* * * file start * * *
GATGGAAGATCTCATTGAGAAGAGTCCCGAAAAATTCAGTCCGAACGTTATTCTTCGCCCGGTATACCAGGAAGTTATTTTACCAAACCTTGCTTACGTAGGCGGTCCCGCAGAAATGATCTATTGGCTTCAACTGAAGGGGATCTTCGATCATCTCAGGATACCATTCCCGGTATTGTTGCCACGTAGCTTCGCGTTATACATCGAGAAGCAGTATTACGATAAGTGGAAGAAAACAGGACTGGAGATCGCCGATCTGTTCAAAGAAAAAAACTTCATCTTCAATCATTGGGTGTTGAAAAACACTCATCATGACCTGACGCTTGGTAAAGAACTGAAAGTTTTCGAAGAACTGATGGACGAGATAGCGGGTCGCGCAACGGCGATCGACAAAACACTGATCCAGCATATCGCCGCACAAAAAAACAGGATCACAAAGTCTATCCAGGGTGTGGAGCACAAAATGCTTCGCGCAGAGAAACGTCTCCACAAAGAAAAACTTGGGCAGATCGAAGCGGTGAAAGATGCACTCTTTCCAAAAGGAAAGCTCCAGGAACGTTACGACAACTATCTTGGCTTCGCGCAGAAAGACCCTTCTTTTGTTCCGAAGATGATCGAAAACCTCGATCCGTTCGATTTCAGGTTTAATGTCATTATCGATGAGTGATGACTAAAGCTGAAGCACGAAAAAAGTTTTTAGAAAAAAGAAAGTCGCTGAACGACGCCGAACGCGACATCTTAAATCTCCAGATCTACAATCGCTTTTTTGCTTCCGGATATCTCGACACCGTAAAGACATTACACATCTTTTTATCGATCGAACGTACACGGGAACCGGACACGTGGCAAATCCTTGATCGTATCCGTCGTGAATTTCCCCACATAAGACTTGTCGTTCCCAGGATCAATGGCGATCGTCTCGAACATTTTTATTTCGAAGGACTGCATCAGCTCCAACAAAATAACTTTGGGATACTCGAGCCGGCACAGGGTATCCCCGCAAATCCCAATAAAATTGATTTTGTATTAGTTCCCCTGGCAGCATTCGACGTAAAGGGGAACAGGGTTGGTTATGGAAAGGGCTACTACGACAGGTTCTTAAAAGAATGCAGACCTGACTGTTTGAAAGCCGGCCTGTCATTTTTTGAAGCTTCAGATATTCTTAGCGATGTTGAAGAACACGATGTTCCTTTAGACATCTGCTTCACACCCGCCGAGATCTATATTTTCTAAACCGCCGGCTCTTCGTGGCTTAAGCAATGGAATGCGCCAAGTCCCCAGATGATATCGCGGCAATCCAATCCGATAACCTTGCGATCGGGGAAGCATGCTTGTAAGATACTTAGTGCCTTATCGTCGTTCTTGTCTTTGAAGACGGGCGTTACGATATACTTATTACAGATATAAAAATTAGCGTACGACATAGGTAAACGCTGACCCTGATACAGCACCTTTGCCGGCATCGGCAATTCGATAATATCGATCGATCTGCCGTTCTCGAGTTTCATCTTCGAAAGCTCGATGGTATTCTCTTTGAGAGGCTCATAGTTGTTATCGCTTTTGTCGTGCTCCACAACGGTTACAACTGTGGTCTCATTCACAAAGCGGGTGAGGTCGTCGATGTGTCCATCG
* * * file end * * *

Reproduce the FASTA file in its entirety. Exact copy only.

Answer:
GATGGAAGATCTCATTGAGAAGAGTCCCGAAAAATTCAGTCCGAACGTTATTCTTCGCCCGGTATACCAGGAAGTTATTTTACCAAACCTTGCTTACGTAGGCGGTCCCGCAGAAATGATCTATTGGCTTCAACTGAAGGGGATCTTCGATCATCTCAGGATACCATTCCCGGTATTGTTGCCACGTAGCTTCGCGTTATACATCGAGAAGCAGTATTACGATAAGTGGAAGAAAACAGGACTGGAGATCGCCGATCTGTTCAAAGAAAAAAACTTCATCTTCAATCATTGGGTGTTGAAAAACACTCATCATGACCTGACGCTTGGTAAAGAACTGAAAGTTTTCGAAGAACTGATGGACGAGATAGCGGGTCGCGCAACGGCGATCGACAAAACACTGATCCAGCATATCGCCGCACAAAAAAACAGGATCACAAAGTCTATCCAGGGTGTGGAGCACAAAATGCTTCGCGCAGAGAAACGTCTCCACAAAGAAAAACTTGGGCAGATCGAAGCGGTGAAAGATGCACTCTTTCCAAAAGGAAAGCTCCAGGAACGTTACGACAACTATCTTGGCTTCGCGCAGAAAGACCCTTCTTTTGTTCCGAAGATGATCGAAAACCTCGATCCGTTCGATTTCAGGTTTAATGTCATTATCGATGAGTGATGACTAAAGCTGAAGCACGAAAAAAGTTTTTAGAAAAAAGAAAGTCGCTGAACGACGCCGAACGCGACATCTTAAATCTCCAGATCTACAATCGCTTTTTTGCTTCCGGATATCTCGACACCGTAAAGACATTACACATCTTTTTATCGATCGAACGTACACGGGAACCGGACACGTGGCAAATCCTTGATCGTATCCGTCGTGAATTTCCCCACATAAGACTTGTCGTTCCCAGGATCAATGGCGATCGTCTCGAACATTTTTATTTCGAAGGACTGCATCAGCTCCAACAAAATAACTTTGGGATACTCGAGCCGGCACAGGGTATCCCCGCAAATCCCAATAAAATTGATTTTGTATTAGTTCCCCTGGCAGCATTCGACGTAAAGGGGAACAGGGTTGGTTATGGAAAGGGCTACTACGACAGGTTCTTAAAAGAATGCAGACCTGACTGTTTGAAAGCCGGCCTGTCATTTTTTGAAGCTTCAGATATTCTTAGCGATGTTGAAGAACACGATGTTCCTTTAGACATCTGCTTCACACCCGCCGAGATCTATATTTTCTAAACCGCCGGCTCTTCGTGGCTTAAGCAATGGAATGCGCCAAGTCCCCAGATGATATCGCGGCAATCCAATCCGATAACCTTGCGATCGGGGAAGCATGCTTGTAAGATACTTAGTGCCTTATCGTCGTTCTTGTCTTTGAAGACGGGCGTTACGATATACTTATTACAGATATAAAAATTAGCGTACGACATAGGTAAACGCTGACCCTGATACAGCACCTTTGCCGGCATCGGCAATTCGATAATATCGATCGATCTGCCGTTCTCGAGTTTCATCTTCGAAAGCTCGATGGTATTCTCTTTGAGAGGCTCATAGTTGTTATCGCTTTTGTCGTGCTCCACAACGGTTACAACTGTGGTCTCATTCACAAAGCGGGTGAGGTCGTCGATGTGTCCATCG